Two brothers in a small town had a reputation for bad behavior. But they were rich enough to avoid the consequences.
The pastor of the local church knew them well and tried to find the good in both of them, although this was next to impossible.
One day, one of the brothers died suddenly. The other came to the church and asked the pastor to speak at his funeral.
“To be honest, I wouldn’t know what to say,” the pastor replied.
The brother took out his checkbook. “I’m writing you a check for $10,000 for the church renovations you are always talking about. All you have to do is tell everyone at the funeral that my brother was a saint.”
The pastor thought for a moment, then accepted the check.
At the funeral, the pastor stood before the townspeople who had come to see the last of one of their disliked neighbors.
“I didn’t know this man well,” the pastor said. “I do know that he cheated on his wife, and cheated everyone he did business with. But I can say one thing about him: Compared to his brother, he was a saint.”
My father, Jack Mackay, used to tell me, “You can’t buy a good reputation; you must earn it.” He also offered this advice: “You spend your whole lifetime building a good name and reputation, and one foolish act can destroy it.”
I took his words to heart, and aside from building long-term relationships, there is nothing more important than a good reputation in building a successful business. Without a positive reputation, success is elusive.
Richard Branson, who founded the Virgin Group that controls more than 400 companies, told me in an interview, “All you have in business is your reputation — so it’s very important that you keep your word.”
There are many people who were at the top of their game when they made one fatal mistake — due to poor judgment, arrogance or the inability to do the right thing. Reputations are destroyed, and all the money in the world can’t buy them back.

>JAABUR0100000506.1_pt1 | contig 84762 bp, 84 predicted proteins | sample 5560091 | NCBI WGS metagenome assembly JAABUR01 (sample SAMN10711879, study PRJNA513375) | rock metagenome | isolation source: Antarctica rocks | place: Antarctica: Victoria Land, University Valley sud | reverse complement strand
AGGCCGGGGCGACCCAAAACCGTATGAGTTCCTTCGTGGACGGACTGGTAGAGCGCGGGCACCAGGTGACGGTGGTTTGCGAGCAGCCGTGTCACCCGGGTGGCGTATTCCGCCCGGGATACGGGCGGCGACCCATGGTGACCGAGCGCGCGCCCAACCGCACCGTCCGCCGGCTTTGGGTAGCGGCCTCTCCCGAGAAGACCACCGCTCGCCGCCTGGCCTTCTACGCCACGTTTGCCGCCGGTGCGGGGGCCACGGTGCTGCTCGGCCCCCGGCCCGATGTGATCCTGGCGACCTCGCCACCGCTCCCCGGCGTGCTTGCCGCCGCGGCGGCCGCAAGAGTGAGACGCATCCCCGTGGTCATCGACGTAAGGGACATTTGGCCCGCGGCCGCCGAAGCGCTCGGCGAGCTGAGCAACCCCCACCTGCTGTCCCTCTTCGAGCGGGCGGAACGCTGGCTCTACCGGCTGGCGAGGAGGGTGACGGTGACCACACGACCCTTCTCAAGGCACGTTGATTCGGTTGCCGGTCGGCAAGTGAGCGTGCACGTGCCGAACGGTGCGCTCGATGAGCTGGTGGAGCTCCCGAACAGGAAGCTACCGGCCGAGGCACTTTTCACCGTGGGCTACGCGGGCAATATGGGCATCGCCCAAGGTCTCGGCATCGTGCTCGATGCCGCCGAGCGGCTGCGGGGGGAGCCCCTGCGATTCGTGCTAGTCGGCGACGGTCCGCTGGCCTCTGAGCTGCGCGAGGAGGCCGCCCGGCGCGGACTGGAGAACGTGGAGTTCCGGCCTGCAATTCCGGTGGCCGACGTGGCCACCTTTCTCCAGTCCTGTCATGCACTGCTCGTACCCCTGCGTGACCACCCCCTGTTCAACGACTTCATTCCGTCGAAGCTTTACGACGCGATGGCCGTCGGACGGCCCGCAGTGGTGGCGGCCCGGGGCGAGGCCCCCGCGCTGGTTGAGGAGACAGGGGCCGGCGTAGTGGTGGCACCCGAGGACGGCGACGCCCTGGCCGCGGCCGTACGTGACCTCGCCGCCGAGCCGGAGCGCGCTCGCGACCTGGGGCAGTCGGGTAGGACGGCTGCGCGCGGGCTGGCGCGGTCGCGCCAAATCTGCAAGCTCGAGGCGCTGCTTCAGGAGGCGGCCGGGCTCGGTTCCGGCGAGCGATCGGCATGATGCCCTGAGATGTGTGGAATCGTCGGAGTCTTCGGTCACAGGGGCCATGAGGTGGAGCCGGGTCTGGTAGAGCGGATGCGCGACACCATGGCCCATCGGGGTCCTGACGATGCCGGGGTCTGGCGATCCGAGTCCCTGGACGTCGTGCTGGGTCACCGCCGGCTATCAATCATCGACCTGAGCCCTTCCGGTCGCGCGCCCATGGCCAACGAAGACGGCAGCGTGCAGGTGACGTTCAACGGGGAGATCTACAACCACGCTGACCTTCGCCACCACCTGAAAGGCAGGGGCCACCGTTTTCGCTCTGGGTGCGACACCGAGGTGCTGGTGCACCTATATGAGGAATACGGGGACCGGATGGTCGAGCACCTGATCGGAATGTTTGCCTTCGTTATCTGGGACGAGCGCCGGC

As Warren Buffett said, “It takes 20 years to build a reputation and five minutes to ruin it. If you think about that, you’ll do things differently.”
How true! You can do things right 99 out of 100 times, but mess up once, and the consequences can be severe.
Reputation doesn’t happen overnight. It takes time. But if you do the right thing consistently, you will build a great reputation. Reputation is never completely secured — it is being continually earned.
Elizabeth Arden, the founder of the cosmetics, skin care and fragrance company, said, “Repetition makes reputation, and reputation makes customers.”
Building a great reputation is like building a company; you need to do it one brick at a time.
While you cannot build reputation on what you are going to do, you do build expectations with your customers. And if you don’t meet those expectations, you can’t expect your customers to trust you.
Your reputation is always on the line.
So, which companies have the best reputations? Rolex topped the list, according to recent research from the Reputation Institute. The report was based on data from more than 170,000 ratings of companies in the first quarter of 2017 by consumers from around the world.
Each firm was assigned a score by the researchers based on its reputation in seven areas: products/services, innovation, workplace, governance, citizenship, leadership and performance.
Rolex was recognized for its strong reputation with consumers across all seven performance areas, especially quality of products/services.
Lego ranked second for best reputation with consumers. The Walt Disney Company was third, followed by Canon, Google, Bosch, Sony, Intel, Rolls-Royce and Adidas.
Fastcompany.com lists seven habits of people with great reputations, and I think they are worth sharing: They get things done. They take ownership of their mistakes. They are generous. They listen to other points of view. They’re decisive. They don’t sacrifice principles, and they’re resilient.
That list is a perfect guideline for those who aren’t sure what they need to do. Pay particular attention to the final habit: resilience. You will make mistakes, you will upset some people, and you will be blamed for things that aren’t your fault. But your reputation will take a beating if you react rashly. Take the high road, not the shortcut.
That’s the brilliance of resilience.
Mackay’s Moral: Your reputation depends on your past and determines your future.
Harvey Mackay is a Minneapolis businessman. Contact him at 612-378-6202 or e-mail firstname.lastname@example.org.